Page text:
Definition of Isolation Levels - Amazon Neptune

Definition of Isolation Levels

The "I" in ACID stands for isolation. The degree of isolation of a transaction determines how much or little other concurrent transactions can affect the data that it operates on.

The SQL:1992 Standard created a vocabulary for describing isolation levels. It defines three types of interactions (that it calls phenomena) that can occur between two concurrent transactions, Tx1 and Tx2:

  • Dirty read – This occurs when Tx1 modifies an item, and then Tx2 reads that item before Tx1 has committed the change. Then, if Tx1 never succeeds in committing the change, or rolls it back, Tx2 has read a value that never made it into the database.

  • Non-repeatable read – This happens when Tx1 reads an item, then Tx2 modifies or deletes that item and commits the change, and then Tx1 tries to reread the item. Tx1 now reads a different value than before, or finds that the item no longer exists.

  • Phantom read – This happens when Tx1 reads a set of items that satisfy a search criterion, and then Tx2 adds a new item that satisfies the search criterion, and then Tx1 repeats the search. Tx1 now obtains a different set of items than it did before.

Each of these three types of interaction can cause inconsistencies in the resulting data in a database.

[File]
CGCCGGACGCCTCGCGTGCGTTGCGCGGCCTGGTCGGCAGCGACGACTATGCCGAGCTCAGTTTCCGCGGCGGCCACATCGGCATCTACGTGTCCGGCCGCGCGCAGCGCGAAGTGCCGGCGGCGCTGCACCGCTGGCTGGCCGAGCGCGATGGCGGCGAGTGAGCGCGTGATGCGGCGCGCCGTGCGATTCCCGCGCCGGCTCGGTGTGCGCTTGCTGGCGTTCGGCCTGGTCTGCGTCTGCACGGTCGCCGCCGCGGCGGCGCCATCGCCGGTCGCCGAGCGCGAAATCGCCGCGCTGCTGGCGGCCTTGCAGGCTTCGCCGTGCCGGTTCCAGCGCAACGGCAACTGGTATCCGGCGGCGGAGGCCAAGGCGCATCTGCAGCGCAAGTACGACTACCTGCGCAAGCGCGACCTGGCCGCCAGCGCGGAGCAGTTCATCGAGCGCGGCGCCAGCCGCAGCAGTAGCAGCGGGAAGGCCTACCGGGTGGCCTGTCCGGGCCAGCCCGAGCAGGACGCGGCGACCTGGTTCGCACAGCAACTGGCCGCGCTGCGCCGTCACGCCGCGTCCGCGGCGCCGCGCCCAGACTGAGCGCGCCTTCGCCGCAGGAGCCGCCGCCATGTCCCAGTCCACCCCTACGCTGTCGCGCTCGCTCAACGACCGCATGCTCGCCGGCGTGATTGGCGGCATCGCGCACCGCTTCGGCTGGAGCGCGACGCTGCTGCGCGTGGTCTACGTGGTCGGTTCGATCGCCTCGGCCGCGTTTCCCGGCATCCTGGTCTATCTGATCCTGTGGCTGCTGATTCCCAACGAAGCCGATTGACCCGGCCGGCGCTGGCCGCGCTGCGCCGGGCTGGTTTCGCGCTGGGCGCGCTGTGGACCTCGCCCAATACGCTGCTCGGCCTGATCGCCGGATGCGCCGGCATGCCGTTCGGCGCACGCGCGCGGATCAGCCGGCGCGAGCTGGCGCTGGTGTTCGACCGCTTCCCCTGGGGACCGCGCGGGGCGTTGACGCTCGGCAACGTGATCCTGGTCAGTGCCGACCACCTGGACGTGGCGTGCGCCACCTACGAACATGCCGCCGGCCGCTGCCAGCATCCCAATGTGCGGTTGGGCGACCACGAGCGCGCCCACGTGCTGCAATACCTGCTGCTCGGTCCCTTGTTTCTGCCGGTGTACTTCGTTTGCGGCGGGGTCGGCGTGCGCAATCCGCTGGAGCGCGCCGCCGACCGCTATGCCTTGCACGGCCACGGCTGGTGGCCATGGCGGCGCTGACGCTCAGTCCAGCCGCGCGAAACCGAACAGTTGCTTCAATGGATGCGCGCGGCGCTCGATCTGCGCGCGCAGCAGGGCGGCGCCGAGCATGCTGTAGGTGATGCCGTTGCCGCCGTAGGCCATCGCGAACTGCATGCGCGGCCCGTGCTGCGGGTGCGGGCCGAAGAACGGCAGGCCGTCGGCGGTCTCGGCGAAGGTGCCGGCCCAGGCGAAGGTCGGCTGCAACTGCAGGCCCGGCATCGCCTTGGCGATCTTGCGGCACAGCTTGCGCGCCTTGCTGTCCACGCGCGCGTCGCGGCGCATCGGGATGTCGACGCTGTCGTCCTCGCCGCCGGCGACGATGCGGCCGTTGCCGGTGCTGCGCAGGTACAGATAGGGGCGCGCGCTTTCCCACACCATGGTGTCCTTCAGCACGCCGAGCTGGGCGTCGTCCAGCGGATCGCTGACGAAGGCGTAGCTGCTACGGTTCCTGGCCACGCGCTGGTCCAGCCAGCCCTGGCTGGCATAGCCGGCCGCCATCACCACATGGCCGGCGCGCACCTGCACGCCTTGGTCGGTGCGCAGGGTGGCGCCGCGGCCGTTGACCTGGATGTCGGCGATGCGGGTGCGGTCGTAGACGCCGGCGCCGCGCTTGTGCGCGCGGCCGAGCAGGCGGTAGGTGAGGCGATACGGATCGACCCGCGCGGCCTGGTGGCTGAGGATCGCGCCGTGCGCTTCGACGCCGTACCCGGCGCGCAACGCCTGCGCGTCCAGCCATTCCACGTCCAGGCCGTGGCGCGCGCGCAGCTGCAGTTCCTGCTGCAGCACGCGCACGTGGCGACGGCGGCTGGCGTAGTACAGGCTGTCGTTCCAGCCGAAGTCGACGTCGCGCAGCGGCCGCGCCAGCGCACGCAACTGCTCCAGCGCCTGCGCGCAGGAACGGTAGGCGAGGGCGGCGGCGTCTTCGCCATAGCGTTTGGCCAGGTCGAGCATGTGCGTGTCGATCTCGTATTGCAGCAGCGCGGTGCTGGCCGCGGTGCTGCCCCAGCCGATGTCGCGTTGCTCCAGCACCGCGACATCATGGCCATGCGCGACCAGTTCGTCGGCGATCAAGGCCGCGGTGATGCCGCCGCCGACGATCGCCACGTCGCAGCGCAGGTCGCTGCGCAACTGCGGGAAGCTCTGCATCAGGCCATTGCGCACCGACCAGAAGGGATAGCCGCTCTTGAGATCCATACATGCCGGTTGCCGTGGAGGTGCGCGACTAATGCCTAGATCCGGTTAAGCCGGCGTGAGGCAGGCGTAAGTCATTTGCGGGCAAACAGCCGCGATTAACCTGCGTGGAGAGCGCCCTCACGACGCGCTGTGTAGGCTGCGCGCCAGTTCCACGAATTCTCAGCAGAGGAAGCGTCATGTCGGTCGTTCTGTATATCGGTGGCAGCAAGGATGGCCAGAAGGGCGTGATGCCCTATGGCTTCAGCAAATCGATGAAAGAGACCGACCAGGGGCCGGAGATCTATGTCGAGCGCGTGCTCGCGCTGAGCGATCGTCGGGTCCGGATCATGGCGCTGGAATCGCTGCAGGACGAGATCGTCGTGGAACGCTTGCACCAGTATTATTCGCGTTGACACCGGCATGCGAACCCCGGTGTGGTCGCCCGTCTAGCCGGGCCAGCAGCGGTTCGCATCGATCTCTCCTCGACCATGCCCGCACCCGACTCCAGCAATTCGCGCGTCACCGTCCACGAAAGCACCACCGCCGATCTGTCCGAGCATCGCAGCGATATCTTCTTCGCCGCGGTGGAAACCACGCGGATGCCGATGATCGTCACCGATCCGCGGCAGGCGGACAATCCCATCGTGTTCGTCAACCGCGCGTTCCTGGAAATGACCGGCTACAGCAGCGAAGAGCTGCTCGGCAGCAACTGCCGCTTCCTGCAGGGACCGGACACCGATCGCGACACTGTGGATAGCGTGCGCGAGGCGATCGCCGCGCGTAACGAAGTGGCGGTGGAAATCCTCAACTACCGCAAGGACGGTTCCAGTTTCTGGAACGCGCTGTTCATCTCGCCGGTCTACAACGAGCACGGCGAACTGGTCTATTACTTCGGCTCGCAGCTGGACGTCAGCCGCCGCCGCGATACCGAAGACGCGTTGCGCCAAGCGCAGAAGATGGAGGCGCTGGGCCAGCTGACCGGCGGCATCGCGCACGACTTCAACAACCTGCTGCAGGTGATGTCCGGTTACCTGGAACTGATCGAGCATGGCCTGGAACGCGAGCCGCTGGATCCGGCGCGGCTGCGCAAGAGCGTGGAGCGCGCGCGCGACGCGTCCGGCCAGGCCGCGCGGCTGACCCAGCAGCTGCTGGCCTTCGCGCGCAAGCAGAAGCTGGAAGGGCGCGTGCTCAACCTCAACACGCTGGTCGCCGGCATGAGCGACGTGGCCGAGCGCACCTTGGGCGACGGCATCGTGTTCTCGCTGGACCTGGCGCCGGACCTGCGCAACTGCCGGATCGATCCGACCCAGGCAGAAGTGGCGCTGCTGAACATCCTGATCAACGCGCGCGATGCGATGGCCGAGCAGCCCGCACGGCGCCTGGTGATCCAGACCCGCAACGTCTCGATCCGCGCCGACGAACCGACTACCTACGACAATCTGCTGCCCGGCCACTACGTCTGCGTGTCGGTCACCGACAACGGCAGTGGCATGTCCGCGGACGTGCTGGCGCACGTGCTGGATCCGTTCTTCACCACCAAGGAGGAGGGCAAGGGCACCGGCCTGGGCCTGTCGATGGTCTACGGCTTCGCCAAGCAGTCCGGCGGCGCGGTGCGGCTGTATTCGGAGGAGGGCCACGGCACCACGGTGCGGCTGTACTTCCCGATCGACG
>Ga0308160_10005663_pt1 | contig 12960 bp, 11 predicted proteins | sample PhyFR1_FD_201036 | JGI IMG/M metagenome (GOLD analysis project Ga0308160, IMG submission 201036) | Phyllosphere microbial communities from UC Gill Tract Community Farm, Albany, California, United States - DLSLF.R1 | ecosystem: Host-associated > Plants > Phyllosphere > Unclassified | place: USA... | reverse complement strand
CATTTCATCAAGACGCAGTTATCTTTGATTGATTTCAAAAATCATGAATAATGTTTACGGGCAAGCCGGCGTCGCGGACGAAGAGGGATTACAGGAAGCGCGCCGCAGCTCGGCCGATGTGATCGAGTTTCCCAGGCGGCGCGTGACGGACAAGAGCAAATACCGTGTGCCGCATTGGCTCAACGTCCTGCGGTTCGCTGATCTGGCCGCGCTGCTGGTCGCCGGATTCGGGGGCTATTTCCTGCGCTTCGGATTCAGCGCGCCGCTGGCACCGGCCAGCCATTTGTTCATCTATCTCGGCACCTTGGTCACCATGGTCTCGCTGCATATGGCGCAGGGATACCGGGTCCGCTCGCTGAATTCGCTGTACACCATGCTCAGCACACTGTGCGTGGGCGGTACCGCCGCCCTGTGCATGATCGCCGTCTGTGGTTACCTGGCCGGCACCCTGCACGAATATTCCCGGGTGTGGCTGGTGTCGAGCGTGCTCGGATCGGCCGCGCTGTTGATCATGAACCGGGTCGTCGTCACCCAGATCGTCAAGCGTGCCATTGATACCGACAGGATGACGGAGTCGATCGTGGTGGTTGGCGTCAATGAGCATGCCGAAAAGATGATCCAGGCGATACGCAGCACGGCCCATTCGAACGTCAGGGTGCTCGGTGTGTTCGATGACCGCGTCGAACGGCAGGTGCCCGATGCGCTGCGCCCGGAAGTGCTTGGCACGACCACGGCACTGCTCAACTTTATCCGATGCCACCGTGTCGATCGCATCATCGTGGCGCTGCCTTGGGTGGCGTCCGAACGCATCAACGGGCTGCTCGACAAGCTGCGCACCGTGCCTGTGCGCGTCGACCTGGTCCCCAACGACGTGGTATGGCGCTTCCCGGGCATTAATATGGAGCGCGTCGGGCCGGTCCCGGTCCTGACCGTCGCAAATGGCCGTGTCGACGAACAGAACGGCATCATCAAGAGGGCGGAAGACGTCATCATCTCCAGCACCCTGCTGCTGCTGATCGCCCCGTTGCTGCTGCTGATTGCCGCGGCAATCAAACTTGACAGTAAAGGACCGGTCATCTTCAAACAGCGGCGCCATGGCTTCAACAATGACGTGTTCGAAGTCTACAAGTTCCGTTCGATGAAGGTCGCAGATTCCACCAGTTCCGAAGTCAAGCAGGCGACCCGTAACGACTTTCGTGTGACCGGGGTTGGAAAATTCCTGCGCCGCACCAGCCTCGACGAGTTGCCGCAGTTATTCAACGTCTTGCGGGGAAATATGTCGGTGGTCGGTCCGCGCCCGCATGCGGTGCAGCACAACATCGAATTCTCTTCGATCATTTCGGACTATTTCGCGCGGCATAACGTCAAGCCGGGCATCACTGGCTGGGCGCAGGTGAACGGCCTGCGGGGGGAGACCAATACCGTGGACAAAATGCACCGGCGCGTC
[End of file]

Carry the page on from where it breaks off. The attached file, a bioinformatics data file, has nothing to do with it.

The SQL:1992 standard defined four isolation levels that have different guarantees in terms of the three types of interaction and the inconsistencies that they can produce. At all four levels, a transaction can be guaranteed to execute completely or not at all:

  • READ UNCOMMITTED – Allows all three kinds of interaction (that is, dirty reads, non-repeatable reads, and phantom reads).

  • READ COMMITTED – Dirty reads are not possible, but nonrepeatable and phantom reads are.

  • REPEATABLE READ – Neither dirty reads nor nonrepeatable reads are possible, but phantom reads still are.

  • SERIALIZABLE – None of the three types of interaction phenomena can occur.

Multiversion concurrency control (MVCC) allows one other kind of isolation, namely SNAPSHOT isolation. This guarantees that a transaction operates on a snapshot of data as it exists when the transaction begins, and that no other transaction can change that snapshot.